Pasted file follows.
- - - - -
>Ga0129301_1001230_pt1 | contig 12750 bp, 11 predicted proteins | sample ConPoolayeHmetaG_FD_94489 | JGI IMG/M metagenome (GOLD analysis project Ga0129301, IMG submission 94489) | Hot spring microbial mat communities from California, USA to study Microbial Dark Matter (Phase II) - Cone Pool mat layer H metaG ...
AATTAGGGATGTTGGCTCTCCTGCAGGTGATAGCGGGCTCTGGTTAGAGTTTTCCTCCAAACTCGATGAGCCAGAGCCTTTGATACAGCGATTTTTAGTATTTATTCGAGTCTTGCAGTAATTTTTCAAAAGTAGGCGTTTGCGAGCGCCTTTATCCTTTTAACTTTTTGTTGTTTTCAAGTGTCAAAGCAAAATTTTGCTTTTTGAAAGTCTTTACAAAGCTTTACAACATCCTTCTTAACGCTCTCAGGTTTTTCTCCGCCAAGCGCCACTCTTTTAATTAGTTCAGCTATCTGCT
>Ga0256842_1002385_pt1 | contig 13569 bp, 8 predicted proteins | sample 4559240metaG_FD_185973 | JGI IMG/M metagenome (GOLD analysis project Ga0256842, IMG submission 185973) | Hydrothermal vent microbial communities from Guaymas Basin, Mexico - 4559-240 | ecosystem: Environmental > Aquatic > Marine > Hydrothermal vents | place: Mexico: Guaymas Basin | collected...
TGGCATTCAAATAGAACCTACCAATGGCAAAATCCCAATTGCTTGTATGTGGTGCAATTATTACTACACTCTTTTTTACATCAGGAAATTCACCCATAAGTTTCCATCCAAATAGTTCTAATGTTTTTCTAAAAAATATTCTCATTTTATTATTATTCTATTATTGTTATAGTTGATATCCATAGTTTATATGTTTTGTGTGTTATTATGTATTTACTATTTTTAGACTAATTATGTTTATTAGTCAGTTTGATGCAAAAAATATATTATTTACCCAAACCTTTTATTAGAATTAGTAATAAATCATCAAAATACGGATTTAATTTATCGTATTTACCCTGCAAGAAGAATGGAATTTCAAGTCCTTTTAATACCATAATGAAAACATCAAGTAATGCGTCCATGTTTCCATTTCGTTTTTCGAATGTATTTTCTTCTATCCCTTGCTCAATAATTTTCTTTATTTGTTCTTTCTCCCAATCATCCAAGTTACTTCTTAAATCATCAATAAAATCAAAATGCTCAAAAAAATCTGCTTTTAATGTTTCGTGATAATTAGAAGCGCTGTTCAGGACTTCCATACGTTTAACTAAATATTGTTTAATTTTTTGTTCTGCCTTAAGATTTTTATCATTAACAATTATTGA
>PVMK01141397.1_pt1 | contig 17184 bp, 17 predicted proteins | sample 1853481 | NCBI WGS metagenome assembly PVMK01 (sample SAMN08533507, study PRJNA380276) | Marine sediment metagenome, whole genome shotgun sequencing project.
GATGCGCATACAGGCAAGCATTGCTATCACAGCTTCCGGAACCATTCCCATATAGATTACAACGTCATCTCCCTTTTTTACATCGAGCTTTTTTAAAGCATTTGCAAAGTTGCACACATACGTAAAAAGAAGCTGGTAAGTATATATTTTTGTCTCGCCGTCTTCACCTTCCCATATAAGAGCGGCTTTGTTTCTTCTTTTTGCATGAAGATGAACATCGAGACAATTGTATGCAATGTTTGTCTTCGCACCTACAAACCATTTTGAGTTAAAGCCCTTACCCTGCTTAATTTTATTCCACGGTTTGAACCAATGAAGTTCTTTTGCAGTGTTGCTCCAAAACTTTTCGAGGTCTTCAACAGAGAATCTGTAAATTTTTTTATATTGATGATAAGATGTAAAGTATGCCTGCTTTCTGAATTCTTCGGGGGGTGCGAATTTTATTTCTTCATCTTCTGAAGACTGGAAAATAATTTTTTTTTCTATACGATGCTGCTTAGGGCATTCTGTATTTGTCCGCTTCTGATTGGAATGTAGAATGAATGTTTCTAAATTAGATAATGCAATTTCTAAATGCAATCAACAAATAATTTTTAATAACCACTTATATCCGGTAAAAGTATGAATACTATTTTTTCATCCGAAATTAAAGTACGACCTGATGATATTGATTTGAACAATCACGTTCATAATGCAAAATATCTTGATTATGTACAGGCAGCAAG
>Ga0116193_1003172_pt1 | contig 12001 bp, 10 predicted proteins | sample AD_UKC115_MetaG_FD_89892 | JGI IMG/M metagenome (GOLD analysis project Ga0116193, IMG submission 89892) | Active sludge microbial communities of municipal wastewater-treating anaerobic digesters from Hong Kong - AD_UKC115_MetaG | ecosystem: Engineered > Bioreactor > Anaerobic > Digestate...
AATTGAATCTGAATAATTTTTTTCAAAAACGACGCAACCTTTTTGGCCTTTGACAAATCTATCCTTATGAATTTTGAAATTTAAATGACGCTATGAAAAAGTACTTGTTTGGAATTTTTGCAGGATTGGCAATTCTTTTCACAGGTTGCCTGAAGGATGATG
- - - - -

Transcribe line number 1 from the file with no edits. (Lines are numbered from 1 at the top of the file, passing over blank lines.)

>Ga0129301_1001230_pt1 | contig 12750 bp, 11 predicted proteins | sample ConPoolayeHmetaG_FD_94489 | JGI IMG/M metagenome (GOLD analysis project Ga0129301, IMG submission 94489) | Hot spring microbial mat communities from California, USA to study Microbial Dark Matter (Phase II) - Cone Pool mat layer H metaG ...